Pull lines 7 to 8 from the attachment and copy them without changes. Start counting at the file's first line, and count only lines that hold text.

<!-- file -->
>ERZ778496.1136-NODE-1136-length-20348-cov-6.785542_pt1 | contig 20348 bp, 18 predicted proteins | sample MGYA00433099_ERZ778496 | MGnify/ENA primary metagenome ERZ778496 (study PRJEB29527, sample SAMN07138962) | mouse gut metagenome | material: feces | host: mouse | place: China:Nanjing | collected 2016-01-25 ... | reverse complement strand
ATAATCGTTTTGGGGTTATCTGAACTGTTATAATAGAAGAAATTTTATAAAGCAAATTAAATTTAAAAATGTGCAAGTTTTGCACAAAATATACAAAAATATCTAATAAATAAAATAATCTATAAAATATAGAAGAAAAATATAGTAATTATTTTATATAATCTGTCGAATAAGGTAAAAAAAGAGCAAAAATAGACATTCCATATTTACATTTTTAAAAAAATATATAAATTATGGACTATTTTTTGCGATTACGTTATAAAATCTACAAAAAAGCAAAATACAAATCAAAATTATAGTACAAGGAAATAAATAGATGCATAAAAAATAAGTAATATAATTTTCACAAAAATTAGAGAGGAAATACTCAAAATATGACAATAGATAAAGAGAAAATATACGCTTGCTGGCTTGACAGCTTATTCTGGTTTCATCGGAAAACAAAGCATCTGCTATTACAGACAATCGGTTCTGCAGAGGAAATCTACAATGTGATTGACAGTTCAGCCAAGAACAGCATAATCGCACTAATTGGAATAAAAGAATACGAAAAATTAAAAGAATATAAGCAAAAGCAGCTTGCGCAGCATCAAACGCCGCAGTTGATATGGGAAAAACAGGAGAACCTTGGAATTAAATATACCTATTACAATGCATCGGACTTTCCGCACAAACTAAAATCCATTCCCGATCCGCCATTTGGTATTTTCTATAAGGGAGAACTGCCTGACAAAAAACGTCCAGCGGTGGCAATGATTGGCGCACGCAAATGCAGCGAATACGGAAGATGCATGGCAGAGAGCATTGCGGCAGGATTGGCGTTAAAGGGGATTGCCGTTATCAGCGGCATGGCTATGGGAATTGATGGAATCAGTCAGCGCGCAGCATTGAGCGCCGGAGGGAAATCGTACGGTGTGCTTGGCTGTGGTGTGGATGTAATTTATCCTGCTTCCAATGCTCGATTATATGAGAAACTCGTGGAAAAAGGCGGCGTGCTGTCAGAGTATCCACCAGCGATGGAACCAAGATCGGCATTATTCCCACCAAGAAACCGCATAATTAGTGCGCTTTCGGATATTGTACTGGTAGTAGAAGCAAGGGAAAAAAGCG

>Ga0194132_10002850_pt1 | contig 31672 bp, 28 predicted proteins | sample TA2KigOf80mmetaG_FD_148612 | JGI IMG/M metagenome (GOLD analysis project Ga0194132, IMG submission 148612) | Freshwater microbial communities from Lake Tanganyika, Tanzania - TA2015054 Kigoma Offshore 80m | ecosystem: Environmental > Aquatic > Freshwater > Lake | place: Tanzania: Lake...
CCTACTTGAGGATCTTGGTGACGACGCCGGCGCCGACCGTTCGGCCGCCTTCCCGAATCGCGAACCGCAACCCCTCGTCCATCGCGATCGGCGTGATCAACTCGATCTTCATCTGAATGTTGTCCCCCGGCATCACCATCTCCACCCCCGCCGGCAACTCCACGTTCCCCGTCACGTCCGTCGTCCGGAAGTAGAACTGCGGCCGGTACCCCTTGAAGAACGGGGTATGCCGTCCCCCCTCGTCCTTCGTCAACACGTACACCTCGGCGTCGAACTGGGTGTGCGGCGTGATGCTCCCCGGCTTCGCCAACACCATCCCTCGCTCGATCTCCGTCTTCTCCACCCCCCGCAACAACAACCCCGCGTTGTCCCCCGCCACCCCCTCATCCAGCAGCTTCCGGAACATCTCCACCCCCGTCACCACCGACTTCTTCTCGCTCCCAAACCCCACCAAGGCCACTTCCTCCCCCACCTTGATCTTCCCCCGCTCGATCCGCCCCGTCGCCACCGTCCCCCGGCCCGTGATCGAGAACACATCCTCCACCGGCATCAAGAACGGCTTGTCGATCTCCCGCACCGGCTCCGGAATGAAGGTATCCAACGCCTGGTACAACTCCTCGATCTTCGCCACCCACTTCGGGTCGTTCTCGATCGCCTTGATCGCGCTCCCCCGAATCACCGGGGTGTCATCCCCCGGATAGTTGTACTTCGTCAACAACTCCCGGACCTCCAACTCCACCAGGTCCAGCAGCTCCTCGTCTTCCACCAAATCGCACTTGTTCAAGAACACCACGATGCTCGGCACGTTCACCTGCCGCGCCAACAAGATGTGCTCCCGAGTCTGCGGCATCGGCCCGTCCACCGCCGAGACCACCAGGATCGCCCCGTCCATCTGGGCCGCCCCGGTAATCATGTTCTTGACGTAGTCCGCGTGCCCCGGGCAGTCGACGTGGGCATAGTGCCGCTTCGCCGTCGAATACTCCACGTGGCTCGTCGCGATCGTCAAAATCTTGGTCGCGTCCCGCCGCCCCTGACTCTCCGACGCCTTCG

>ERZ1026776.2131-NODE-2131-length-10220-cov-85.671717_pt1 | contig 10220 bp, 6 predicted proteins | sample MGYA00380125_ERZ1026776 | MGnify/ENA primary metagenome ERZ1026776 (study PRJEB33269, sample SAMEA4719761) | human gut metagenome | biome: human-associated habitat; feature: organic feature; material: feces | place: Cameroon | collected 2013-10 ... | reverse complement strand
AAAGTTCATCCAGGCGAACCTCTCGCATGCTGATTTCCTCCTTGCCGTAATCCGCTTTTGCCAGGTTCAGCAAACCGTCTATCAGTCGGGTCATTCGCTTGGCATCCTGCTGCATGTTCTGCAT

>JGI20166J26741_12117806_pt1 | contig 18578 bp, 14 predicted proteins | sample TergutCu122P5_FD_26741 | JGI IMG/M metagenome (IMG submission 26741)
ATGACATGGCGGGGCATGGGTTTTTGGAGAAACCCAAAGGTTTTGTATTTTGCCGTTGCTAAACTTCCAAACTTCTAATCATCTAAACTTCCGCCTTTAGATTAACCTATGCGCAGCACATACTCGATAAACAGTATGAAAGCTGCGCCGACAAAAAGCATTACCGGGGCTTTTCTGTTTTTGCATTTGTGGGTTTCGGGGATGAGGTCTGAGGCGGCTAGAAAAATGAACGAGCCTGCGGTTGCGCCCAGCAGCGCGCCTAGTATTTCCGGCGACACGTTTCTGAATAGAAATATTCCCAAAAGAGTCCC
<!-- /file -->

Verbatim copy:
>JGI20166J26741_12117806_pt1 | contig 18578 bp, 14 predicted proteins | sample TergutCu122P5_FD_26741 | JGI IMG/M metagenome (IMG submission 26741)
ATGACATGGCGGGGCATGGGTTTTTGGAGAAACCCAAAGGTTTTGTATTTTGCCGTTGCTAAACTTCCAAACTTCTAATCATCTAAACTTCCGCCTTTAGATTAACCTATGCGCAGCACATACTCGATAAACAGTATGAAAGCTGCGCCGACAAAAAGCATTACCGGGGCTTTTCTGTTTTTGCATTTGTGGGTTTCGGGGATGAGGTCTGAGGCGGCTAGAAAAATGAACGAGCCTGCGGTTGCGCCCAGCAGCGCGCCTAGTATTTCCGGCGACACGTTTCTGAATAGAAATATTCCCAAAAGAGTCCC